Karl Marx also postulated that human beings had reached a new stage of development in which dearth of material goods should no longer plague human life. Like Toynbee, Marx argued for more equal sharing, but he argued that this would require a revolution driven by the working class to sweep away the capitalist class. William Stanley Jevons took quite a different tack from Toynbee and Marx: he worried about the future supplies of coal and the possibilities for continued expansion of the British economy. For Jevons, the issue was how to keep the good times rolling in the face of projected future rises in coal prices.
Economists and historians focused on the multiple dimensions of the industrial revolution. How did labor and capital form in factories? How did growth of national and per capita income cause or change in the industrial revolution? When and why did labor move out of agriculture into cities and factory work? What inventions of new machines drove the productivity of labor upward? What role did coal play? Why and when did the changes in England spread to other regions and countries? What consequences followed?
All of these perspectives are valuable, but they reflect the invisibility of energy that characterized the 1900s. Yes, energy involved ideas, costs, politics, social impacts, and technology, but in the 1900s scholarship too often took energy for granted. Wrigley, in contrast, focused on energy as a sine qua non in the modern world. In the 2000s, climate change, health effects, geopolitical tensions, and the difficulties of procuring fossil fuels demand a focus on the pivotal role played by energy.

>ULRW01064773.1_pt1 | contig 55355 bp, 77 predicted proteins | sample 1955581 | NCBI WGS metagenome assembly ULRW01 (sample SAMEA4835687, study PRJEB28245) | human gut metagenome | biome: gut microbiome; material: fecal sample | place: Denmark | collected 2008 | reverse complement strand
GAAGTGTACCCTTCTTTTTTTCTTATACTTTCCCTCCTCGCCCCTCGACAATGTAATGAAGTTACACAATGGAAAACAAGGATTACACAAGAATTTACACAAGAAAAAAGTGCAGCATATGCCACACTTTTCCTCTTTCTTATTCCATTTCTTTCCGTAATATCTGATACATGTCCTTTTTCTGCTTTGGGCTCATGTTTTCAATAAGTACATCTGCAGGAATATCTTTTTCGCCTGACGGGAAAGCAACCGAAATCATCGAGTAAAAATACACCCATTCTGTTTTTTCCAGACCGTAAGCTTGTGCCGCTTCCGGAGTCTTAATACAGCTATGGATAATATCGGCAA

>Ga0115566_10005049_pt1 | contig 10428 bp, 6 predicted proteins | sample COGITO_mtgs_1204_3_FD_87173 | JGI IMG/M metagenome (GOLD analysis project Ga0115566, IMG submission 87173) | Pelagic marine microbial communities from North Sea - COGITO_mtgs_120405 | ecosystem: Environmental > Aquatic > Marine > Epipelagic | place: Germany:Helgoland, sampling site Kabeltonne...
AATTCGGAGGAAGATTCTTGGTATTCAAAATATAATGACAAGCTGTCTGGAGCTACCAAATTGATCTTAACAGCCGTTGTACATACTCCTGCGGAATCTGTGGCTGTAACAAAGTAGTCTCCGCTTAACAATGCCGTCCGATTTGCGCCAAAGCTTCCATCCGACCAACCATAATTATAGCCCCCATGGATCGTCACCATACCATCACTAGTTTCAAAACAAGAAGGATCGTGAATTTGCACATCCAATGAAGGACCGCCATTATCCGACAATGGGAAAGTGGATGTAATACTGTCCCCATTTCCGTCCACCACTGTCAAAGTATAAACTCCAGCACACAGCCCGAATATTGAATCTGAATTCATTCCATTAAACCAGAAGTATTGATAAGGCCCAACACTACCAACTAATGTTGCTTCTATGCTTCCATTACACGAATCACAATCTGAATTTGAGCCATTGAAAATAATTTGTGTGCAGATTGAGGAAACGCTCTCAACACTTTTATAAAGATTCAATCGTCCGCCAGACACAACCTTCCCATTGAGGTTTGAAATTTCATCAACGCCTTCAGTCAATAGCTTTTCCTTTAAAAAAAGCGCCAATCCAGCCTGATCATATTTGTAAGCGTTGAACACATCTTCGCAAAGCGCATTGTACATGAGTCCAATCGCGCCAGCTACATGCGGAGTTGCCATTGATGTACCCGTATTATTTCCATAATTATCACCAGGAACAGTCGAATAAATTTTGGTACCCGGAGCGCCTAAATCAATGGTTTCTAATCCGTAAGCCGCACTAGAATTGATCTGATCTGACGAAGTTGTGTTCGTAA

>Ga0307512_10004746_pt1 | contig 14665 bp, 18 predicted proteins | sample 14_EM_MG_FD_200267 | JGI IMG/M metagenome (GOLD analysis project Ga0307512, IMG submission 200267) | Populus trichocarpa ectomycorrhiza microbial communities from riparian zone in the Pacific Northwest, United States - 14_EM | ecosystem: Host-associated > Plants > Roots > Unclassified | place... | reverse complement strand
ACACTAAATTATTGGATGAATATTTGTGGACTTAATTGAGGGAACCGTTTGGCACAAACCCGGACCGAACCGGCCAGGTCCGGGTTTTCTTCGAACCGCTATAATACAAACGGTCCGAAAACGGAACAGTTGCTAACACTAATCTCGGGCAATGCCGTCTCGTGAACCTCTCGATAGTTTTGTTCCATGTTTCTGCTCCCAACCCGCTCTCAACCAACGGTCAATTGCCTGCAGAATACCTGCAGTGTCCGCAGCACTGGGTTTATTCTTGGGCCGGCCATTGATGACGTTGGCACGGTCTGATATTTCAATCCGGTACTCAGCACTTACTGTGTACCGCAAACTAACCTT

The Third Energy Transition developed between about 1600 and the 1950s. It began with the sustained increase in the use of coal in England at the start of the 1500s. Increasing use of coal continued in the 1700s through 1900s, supplemented with petroleum, natural gas, and hydropower. The last fuel of the Third Energy Transition came in the 1940s and 1950s when three countries started to use the heat of uranium fission, first for explosives and then to make electricity. Controlled fission made uranium, plutonium, and thorium into actual or potential fuels to produce heat.
Like the fossil fuels (coal, petroleum, gas), uranium is a mineral fuel, mined from the earth. Heat from all four of these mineral fuels frees humanity from the constraint of annual fluxes of solar energy to the earth. Each of the four fuels is also "energy dense"; that is, each can provide high amounts of heat per kilogram of mass compared to, for example, firewood, solar, and wind energy (for more details, see appendix 2). In addition, like the other fuels, uranium creates benefits as well as problems (chapter 7). It thus shares many important characteristics with coal, petroleum, and gas, which makes it fit easily into an assessment of the Third Energy Transition.
Excerpted from "Changing Energy"
Copyright © 2017 John H. Perkins.
Excerpted by permission of UNIVERSITY OF CALIFORNIA PRESS.